- Healthcare Safety Investigation Branch chief investigator says he will challenge regulators
- Keith Conradi says NHS has been “defensive” and incident investigations seen as a “bolt on”
- HSIB “will go where the evidence leads”
The Healthcare Safety Investigation Branch will focus its efforts on challenging system regulators and policymakers over potential patient safety gaps, HSJ has been told.
In an exclusive interview, new chief investigator Keith Conradi said he wanted to “challenge and push the boundaries of the system” to drive improvements to patient safety.
The branch became operational on 1 April and has already launched its first investigation.
Setting out how the new organisation will operate (see box), Mr Conradi was keen to make clear HSIB would not be pursuing trusts or clinicians for errors they had made.
He said: “If we are looking at system-wide problems then the people who can fix those are going to be the national bodies, whoever that may be.
“They are the people who can change the system. If we see a cluster of events in several different trusts, why would we want to just make a recommendation to these trusts? It is obviously wider than them; it is looking at who can make a difference beyond that.”
“I want to have that ability to challenge and push the boundaries of the system. Some of the challenge may be identifying who is responsible or best placed to fix those system wide issues. The idea is we would look to NHS England, NHS Improvement, the Care Quality and Commission, the professional regulators, royal colleges and even the Department of Health.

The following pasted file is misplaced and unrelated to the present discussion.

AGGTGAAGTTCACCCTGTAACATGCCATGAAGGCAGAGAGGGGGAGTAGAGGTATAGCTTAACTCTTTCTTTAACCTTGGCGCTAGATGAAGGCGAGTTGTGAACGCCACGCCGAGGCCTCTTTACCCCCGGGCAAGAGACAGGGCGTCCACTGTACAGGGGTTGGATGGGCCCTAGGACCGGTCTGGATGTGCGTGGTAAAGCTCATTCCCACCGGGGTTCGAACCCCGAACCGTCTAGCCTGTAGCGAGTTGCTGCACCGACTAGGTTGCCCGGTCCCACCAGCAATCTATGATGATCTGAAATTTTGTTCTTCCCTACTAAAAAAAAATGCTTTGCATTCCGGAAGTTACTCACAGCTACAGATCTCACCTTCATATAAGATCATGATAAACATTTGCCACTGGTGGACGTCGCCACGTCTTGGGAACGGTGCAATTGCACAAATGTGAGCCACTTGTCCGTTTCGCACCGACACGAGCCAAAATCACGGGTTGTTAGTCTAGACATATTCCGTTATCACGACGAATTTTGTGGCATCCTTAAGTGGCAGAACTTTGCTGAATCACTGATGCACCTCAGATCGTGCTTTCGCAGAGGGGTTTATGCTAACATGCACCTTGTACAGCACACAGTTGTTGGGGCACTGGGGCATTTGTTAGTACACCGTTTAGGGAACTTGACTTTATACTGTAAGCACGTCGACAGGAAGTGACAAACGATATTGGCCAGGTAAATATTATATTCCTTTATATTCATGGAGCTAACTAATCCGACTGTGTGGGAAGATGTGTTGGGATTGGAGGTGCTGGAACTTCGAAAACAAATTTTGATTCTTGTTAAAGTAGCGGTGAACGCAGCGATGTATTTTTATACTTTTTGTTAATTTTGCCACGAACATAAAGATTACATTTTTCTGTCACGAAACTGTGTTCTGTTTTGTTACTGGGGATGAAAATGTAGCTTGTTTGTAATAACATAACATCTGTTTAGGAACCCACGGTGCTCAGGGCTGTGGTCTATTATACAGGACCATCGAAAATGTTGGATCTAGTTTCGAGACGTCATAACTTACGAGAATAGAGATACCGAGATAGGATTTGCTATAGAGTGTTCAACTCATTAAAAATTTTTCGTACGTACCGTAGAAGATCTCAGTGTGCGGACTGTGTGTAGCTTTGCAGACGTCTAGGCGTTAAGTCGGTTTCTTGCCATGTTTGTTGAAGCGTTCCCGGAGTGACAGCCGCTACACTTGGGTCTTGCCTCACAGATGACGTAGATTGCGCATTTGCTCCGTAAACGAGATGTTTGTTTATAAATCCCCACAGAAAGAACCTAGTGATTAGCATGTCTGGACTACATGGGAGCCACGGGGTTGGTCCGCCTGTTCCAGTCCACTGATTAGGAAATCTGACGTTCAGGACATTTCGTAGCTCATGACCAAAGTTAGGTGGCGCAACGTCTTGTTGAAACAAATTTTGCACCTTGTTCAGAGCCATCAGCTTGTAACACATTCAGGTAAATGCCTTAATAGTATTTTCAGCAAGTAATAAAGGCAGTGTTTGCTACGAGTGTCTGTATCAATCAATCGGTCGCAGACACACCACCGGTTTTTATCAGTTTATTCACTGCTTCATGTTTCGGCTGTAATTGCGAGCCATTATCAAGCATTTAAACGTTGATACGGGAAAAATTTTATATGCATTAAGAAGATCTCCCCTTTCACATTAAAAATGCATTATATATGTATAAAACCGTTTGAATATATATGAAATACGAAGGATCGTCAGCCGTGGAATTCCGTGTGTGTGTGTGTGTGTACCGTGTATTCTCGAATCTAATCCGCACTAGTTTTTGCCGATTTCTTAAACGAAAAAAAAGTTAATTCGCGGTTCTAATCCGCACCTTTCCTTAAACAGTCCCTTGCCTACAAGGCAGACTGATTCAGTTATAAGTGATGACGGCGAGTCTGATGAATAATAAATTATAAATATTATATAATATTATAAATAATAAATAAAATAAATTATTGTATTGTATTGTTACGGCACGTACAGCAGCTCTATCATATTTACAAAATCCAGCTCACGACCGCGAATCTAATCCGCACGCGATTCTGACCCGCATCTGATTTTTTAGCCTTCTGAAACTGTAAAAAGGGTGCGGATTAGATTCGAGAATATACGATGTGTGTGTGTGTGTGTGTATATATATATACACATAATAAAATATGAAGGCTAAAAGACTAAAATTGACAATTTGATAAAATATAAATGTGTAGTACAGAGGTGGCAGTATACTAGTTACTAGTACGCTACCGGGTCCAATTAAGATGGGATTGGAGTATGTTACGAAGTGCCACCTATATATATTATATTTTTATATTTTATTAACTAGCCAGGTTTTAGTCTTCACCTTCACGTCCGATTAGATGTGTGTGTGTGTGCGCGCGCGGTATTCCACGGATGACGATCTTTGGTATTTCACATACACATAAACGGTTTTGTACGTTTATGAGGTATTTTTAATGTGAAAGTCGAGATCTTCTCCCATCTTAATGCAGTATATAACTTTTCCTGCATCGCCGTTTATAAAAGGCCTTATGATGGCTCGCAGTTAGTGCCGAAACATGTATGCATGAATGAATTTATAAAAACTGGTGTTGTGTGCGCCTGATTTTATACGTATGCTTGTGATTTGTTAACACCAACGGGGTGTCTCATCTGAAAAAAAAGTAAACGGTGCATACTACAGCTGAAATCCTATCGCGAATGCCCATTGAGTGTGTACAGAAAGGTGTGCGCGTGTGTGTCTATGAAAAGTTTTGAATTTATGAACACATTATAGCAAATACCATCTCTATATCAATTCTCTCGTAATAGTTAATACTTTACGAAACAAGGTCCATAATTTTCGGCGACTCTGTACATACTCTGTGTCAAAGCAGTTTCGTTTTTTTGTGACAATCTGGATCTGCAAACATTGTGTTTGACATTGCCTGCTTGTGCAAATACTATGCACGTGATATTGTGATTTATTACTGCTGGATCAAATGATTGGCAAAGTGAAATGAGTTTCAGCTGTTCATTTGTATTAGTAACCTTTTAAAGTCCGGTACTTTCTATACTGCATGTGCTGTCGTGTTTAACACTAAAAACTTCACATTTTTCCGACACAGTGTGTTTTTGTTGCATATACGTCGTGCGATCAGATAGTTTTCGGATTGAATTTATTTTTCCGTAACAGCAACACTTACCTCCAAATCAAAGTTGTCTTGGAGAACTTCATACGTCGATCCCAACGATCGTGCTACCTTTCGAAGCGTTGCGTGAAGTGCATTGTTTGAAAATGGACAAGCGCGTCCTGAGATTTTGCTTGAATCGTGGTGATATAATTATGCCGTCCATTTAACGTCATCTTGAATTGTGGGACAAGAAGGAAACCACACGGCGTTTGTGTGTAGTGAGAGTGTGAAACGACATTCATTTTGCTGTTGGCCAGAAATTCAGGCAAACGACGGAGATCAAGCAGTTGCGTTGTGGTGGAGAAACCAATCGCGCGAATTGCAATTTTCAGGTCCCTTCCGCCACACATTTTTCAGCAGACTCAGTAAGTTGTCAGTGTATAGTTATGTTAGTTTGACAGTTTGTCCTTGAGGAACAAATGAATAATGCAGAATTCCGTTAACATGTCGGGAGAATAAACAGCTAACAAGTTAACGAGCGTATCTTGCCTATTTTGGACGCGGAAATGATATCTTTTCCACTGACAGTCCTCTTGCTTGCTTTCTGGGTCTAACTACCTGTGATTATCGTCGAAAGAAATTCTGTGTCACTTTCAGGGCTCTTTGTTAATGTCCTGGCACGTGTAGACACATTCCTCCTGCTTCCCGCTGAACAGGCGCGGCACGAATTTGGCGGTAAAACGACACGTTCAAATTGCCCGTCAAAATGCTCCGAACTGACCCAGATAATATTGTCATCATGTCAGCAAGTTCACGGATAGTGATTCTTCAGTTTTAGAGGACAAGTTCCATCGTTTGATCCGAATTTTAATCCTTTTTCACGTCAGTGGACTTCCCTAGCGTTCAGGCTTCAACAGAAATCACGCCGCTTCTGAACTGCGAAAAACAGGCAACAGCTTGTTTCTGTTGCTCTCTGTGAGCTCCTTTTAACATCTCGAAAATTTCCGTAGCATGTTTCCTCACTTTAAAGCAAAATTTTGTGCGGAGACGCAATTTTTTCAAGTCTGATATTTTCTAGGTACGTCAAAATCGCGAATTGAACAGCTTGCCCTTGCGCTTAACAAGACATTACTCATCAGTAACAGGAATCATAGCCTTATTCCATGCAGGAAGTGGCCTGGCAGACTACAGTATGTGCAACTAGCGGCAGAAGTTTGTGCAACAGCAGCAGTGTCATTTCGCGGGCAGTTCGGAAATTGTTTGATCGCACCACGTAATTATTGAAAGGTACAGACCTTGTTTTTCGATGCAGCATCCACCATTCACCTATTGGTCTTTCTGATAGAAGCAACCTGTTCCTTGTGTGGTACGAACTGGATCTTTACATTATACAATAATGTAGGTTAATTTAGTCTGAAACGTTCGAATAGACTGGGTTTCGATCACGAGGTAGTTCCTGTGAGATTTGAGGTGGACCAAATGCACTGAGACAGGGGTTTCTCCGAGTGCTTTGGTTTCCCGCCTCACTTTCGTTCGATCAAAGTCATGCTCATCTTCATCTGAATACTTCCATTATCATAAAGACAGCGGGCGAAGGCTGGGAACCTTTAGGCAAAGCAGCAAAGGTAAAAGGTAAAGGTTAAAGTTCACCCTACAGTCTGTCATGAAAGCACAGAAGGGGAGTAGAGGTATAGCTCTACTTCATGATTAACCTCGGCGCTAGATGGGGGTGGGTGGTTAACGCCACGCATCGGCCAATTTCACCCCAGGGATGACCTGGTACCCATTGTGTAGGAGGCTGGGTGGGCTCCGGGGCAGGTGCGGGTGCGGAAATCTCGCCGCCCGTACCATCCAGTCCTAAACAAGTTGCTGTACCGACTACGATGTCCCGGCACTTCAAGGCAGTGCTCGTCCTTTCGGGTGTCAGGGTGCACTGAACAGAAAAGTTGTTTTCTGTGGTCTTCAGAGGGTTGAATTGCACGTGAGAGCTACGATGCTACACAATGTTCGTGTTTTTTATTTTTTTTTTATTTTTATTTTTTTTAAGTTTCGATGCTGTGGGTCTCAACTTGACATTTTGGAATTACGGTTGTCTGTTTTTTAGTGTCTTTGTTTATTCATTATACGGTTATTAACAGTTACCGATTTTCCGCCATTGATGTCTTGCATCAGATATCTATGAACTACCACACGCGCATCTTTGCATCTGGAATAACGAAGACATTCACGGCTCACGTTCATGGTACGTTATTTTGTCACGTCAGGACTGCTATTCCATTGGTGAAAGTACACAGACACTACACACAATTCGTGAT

“It’s not about the individuals or even the individual trusts.”
He said HSIB would use its recommendations to start a public debate about patient safety and if necessary regulators would need to publicly explain why they rejected HSIB’s recommendations.
But he also said HSIB would not be “in an ivory tower” and would aim to work with organisations so recommendations were not a surprise. He said ultimately the work would be based on facts: “We will go where the evidence leads.”
HSIB was established this year after recommendations following the Morecambe Bay inquiry and advice from experts assembled by Jeremy Hunt. It is modelled on similar investigation bodies in the aviation and transport industries.
A commitment to pass legislation to give HSIB statutory independence was included in the Conservative Party manifesto before the general election.
Mr Conradi said HSIB has 13 investigators, with five more team members to be recruited. Some have a non-clinical background and others include nurses, paramedics, engineers, a pilot and human factors experts.
Asked about his impressions of the NHS and its culture, Mr Conradi said his early experiences with the service were best described as “suspicious or defensive”. He added: “That is something that I have encountered, but a lot of the places where I have been there is also a willingness and openness to change.
“It still appears that safety investigation in general terms isn’t treated as the sort of profession I see it as. It is a profession, not an add on, and it appears to me that in a lot of places it is seen as a bolt on, an addition to the day job.”
Describing how HSIB will work, Mr Conradi said its investigators will use incidents as “trigger events” that can be investigated as part of wider thematic issues that could include multiple incidents with a common theme. He said HSIB would look for good and bad practice, and would aim to make safety recommendations to prompt system improvements.